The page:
Apple introduced the AirTag in April 2021. This iPhone accessory was designed to integrate within the Apple ecosystem. The AirTag is a small, circular token, about the size of a 10p piece, and was intended to be used to help you track down your keys, wallet or anything else that’s easily lost.

By attaching it via a separate accessory (this is Apple after all), or otherwise secreting it within an item, you can track down the AirTag an whatever it’s attached too using your iPhone, its Bluetooth connection or its Ultra Wideband technology utilising Apple’s ‘Find My’ network. So far, so good.

Whilst its main purpose is to help you find those things you often misplace, like your car keys or wallet, can it be used for other things? Can it, for example, be used as a cheap car tracker? Let’s take a look.

With car theft on the rise, harnessing whatever technology you can to help keep your possessions secure is common sense. It stands to reason that putting an AirTag in your car should help you locate it if it’s stolen. It sounds logical, but sadly that’s not the case. The limitations on the AirTag means that it’s not suitable, and here’s why.  

Let’s start with the headlines.

The reasons why it sounds possible. The battery in a new AirTag lasts about a year. It pairs easily via Bluetooth with your iPhone, so you can ‘own’ the tag on your Apple ID. Whilst Bluetooth obviously has a limited range (about 30 metres or so), the AirTag also utilises Apple’s ‘Find My’ network, something that is already used to pinpoint your iPhone, iPad, AirPods or Apple Watch if you misplace them.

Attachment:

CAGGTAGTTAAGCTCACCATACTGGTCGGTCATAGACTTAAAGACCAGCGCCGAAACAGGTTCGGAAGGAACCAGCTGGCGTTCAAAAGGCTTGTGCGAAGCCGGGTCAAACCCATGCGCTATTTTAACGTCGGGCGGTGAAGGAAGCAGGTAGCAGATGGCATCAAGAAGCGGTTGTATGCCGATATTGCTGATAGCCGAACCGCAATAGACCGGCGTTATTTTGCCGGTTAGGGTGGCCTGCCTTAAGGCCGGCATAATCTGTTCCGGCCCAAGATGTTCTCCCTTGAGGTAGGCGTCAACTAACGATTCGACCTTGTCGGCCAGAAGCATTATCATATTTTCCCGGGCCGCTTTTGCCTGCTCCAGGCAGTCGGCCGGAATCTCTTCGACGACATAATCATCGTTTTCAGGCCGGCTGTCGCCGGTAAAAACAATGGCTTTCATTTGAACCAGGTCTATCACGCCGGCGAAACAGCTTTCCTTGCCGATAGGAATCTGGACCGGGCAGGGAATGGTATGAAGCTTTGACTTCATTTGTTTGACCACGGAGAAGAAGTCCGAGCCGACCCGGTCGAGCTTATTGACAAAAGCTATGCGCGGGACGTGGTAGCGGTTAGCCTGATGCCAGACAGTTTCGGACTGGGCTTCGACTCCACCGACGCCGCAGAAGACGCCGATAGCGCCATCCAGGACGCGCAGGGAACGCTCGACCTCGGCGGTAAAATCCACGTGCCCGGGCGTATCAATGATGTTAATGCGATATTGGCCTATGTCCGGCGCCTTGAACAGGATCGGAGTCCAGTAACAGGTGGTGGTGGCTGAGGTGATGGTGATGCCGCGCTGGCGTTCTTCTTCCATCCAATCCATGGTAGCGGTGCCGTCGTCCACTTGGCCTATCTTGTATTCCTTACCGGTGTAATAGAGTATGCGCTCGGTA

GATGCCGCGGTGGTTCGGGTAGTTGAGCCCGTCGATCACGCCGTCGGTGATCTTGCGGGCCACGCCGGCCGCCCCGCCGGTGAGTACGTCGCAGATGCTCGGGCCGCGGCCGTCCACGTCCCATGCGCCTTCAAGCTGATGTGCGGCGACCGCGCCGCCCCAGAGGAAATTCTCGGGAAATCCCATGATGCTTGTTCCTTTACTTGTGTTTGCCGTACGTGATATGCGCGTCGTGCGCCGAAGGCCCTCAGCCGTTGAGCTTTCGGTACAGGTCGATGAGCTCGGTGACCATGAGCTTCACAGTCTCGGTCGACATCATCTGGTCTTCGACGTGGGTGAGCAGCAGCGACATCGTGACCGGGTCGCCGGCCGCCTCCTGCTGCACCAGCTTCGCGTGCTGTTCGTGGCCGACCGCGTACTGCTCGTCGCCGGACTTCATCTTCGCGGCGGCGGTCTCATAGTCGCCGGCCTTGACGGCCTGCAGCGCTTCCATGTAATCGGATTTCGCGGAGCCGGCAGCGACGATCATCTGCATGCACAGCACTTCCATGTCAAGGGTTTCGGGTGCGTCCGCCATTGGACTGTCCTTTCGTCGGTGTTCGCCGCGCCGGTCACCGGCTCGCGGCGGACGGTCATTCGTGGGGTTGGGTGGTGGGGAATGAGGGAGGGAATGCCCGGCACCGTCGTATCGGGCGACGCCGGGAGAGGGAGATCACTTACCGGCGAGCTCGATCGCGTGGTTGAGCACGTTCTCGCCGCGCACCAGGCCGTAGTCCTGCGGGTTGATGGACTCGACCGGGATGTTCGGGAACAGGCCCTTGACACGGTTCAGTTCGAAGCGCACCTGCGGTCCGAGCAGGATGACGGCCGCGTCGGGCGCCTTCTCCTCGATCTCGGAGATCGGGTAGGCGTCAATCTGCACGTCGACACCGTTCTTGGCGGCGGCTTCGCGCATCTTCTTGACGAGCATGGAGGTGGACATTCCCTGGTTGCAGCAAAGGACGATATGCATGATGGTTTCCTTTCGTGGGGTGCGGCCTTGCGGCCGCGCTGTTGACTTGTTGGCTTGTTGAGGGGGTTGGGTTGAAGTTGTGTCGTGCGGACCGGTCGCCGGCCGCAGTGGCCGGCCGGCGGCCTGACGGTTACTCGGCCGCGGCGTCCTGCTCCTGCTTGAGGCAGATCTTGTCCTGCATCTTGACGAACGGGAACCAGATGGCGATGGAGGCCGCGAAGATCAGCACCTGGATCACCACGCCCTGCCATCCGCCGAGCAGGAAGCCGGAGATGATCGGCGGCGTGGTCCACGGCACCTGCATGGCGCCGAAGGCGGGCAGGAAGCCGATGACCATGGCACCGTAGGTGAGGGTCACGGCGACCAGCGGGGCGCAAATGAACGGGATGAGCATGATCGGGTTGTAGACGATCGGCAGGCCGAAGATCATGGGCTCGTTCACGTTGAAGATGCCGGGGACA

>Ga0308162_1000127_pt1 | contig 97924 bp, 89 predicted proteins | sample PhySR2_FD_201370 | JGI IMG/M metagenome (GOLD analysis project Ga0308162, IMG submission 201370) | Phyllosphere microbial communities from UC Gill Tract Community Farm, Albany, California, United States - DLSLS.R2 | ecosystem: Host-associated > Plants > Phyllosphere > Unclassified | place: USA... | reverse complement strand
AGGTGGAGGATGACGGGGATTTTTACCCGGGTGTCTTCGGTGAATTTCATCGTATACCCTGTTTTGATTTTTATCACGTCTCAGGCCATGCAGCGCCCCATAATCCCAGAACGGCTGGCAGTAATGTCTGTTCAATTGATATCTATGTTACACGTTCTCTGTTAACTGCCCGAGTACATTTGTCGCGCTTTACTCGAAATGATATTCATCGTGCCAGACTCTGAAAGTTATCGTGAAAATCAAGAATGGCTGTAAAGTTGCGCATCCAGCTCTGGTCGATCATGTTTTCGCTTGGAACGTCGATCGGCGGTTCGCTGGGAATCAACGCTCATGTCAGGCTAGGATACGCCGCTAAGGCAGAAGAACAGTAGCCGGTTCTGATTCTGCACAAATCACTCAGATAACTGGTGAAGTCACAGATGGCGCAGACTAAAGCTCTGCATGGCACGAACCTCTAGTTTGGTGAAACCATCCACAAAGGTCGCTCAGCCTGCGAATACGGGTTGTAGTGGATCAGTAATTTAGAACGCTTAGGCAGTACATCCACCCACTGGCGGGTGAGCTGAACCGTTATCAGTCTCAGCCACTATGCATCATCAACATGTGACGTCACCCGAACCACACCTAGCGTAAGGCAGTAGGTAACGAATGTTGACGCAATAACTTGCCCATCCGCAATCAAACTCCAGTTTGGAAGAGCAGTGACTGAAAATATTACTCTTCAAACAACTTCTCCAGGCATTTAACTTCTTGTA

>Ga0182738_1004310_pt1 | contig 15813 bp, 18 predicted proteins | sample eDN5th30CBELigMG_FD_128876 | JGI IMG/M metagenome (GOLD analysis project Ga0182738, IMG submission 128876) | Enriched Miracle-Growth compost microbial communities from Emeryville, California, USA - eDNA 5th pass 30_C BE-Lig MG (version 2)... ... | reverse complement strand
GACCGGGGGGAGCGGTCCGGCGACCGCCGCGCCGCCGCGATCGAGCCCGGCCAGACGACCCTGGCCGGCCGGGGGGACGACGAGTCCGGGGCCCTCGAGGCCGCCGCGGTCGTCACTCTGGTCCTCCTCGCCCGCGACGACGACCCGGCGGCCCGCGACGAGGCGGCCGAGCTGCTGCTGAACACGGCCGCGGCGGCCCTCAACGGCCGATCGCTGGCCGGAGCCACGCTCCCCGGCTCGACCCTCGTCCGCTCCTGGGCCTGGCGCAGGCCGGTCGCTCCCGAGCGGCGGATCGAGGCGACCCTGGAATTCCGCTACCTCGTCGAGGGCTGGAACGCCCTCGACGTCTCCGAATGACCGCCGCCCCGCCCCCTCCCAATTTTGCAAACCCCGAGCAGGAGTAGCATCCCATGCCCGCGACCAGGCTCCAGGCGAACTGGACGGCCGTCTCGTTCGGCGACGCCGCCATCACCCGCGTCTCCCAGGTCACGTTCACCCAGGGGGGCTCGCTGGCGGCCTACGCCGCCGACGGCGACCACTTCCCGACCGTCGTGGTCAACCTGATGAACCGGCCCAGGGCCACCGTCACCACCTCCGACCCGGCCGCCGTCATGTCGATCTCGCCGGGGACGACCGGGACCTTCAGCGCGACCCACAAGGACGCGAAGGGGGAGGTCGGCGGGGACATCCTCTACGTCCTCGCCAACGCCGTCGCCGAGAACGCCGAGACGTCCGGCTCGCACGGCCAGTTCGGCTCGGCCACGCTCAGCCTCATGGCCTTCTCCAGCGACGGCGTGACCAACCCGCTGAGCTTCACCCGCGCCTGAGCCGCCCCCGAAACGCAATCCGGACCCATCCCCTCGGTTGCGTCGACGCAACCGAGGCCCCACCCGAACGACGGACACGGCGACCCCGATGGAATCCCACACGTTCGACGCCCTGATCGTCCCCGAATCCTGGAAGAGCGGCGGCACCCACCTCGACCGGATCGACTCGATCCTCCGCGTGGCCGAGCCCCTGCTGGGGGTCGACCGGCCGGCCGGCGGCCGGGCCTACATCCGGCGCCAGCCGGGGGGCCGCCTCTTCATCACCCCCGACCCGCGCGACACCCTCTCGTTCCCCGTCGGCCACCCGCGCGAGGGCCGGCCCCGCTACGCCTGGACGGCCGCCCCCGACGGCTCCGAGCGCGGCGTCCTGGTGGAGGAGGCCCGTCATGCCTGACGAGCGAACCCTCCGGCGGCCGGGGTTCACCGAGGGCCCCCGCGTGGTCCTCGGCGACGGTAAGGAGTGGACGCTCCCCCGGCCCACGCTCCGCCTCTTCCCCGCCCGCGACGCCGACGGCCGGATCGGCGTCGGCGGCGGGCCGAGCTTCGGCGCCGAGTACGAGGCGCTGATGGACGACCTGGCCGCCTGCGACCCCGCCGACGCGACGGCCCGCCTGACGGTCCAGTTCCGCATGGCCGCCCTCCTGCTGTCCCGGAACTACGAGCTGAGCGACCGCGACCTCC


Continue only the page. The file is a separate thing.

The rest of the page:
So, if your AirTag is paired with your phone, the AirTag is hidden somewhere in your car and the car is stolen, you should be able to find it using these features right? Well yes….. but.

Many of the safeguards within AirTag are the same ones that actually work against using it as a car tracker. Once of the concerns when the AirTag was released was around potential stalking incidents. What if someone placed an AirTag into the coat pocket or bag of someone else? Could they then track that person to their home or place of work? Apple had obviously thought of this (thankfully).

If this occurs and someone else’s AirTag was near you (or rather near your iPhone) for an extended period of time (around 24 to 72 hours), you would be notified that you were in constant range of a device your iPhone was not paired with. It will also begin to emit a noise after awhile. Another good safety measure to address issues of stalking. Now let’s imagine the same thing happened in your stolen car.

Eventually, the thief (assuming they had an iPhone, which let’s face it, most of us do) would get a notification that they were in contact range of an AirTag that wasn’t theirs. That would be their first inkling that something was amiss and they would start a hunt for it. If they couldn’t find it visually, eventually, the AirTag would start to make a noise, making finding it much simpler.

In addition, if they had one of the latest iPhones (11 or later), thanks to the Ultra-Wideband chip inside it, they would be able to find the AirTag exactly, thanks to visual cues on the iPhone that would pinpoint it to within a couple of centimetres.

Whilst there’s no denying the impact Apple has had on the consumer electronics market, using an AirTag as a car tracker simply isn’t a viable solution.

AirTags don’t include many of the features that come with most car trackers. Things like a connection to a 24/7 control centre monitored by dedicated staff who will liaise with the police to help recover your vehicle, like all Thatcham-approved trackers do. Nor do they have the ability to immobilise your vehicle if not in range of the car, like a Driver ID tag can.

If you’ve lost your keys, they’re great. If you’ve lost your car, you need a much more suitable option and AirTags just aren’t it.